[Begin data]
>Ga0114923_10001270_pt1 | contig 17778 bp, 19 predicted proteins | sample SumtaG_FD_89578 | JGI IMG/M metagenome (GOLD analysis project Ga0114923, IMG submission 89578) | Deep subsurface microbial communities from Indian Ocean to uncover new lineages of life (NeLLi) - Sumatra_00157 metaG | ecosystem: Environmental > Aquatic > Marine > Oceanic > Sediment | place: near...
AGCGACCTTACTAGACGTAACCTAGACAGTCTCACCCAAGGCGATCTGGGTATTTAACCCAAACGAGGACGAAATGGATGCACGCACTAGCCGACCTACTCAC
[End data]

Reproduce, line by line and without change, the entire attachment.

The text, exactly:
>Ga0114923_10001270_pt1 | contig 17778 bp, 19 predicted proteins | sample SumtaG_FD_89578 | JGI IMG/M metagenome (GOLD analysis project Ga0114923, IMG submission 89578) | Deep subsurface microbial communities from Indian Ocean to uncover new lineages of life (NeLLi) - Sumatra_00157 metaG | ecosystem: Environmental > Aquatic > Marine > Oceanic > Sediment | place: near...
AGCGACCTTACTAGACGTAACCTAGACAGTCTCACCCAAGGCGATCTGGGTATTTAACCCAAACGAGGACGAAATGGATGCACGCACTAGCCGACCTACTCAC